Investors can achieve better diversification by looking to global healthcare funds, which offer exposure to global giants. ETFs worth considering in this sector include the BetaShares Global Healthcare ETF (ASX:DRUG) and Blackrock’s iShares Global Healthcare ETF (ASX:IXJ).
These ETFs offer diversified exposure to companies producing vaccines, such as Pfizer and Johnson & Johnson, as well as other leading health giants like Merck, United Health, and Roche.
As an investor, you would have no doubt noticed the heightened expectations for companies to improve their environmental, social, and governance (ESG) standards, and report against it.
Historical data and research from ACSI show those companies which incorporate ESG factors into their business decisions perform significantly better overtime than those who don’t. A big part of the ESG conversation currently is around how investments are impacting climate change, given this will be a prominent societal issue for years to come.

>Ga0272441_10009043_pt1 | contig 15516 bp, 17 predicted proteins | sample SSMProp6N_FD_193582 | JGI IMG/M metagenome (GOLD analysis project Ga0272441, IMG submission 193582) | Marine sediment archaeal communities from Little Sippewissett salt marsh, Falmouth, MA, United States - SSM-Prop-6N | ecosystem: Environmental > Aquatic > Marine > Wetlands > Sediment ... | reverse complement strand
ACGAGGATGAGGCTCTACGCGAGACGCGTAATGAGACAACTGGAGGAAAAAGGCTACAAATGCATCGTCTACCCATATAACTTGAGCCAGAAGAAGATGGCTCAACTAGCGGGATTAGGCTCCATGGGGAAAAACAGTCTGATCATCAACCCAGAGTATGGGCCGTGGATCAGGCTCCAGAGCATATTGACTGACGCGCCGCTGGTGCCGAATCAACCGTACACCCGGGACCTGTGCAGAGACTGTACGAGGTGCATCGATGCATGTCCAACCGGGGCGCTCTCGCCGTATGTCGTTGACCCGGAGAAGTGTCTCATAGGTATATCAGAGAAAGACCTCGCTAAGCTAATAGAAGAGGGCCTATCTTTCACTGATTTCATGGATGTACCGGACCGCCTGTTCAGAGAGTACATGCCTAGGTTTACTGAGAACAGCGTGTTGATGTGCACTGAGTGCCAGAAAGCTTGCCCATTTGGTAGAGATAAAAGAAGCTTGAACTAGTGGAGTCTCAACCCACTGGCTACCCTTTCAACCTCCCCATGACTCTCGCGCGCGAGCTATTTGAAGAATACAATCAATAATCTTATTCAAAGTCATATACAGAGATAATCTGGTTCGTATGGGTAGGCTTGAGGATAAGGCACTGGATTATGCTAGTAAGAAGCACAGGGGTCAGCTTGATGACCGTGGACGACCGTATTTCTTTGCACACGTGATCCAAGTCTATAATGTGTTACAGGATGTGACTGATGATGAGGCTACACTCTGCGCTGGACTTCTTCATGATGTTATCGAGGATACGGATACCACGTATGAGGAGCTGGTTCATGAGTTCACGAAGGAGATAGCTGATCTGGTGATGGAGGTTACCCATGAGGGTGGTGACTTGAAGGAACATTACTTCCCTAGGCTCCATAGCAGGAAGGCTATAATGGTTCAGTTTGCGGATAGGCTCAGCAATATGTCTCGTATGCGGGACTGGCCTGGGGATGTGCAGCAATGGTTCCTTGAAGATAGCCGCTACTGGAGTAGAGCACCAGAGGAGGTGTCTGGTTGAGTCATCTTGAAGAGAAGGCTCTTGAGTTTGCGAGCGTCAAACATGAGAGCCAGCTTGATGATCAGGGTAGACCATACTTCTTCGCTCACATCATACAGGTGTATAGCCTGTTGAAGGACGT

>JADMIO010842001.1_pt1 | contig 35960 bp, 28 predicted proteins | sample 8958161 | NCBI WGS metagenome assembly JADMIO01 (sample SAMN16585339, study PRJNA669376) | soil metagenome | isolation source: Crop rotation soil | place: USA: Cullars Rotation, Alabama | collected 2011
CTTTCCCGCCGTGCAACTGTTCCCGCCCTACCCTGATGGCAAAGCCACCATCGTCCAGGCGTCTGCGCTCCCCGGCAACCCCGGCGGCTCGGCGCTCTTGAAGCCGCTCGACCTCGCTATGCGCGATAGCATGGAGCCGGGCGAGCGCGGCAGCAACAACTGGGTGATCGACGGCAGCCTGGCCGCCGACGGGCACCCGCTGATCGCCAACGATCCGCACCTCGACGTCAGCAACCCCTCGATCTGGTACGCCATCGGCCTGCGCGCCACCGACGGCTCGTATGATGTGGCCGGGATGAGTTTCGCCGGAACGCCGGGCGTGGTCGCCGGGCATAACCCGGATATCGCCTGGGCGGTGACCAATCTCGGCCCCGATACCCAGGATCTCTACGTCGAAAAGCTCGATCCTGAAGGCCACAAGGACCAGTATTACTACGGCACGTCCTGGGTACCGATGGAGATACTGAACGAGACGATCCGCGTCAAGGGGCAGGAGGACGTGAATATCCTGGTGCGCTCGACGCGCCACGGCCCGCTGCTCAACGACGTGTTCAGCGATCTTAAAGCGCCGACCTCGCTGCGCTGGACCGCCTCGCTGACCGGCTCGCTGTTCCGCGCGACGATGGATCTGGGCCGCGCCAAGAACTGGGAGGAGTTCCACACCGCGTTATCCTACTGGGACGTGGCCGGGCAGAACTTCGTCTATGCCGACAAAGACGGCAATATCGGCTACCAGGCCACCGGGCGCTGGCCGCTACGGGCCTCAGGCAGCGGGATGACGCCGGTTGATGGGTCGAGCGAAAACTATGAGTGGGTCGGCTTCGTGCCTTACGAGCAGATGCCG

One approach for looking at climate friendly investments is to consider ETFs that include companies focused on becoming carbon neutral – a topic which has been thrust into the limelight as of late. Contributing to this conversation was Prime Minister Scott Morrison announcing his net-zero carbon emissions target by 2050 on the government’s to-do list in early February.
For example, the BetaShares Climate Change Innovation ETF (ASX:ERTH) tracks the performance of an index comprising of up to 100 leading global companies that derive at least 50% of their revenues from products and services that help to address climate change and other environmental problems through the reduction or avoidance of CO2 emissions.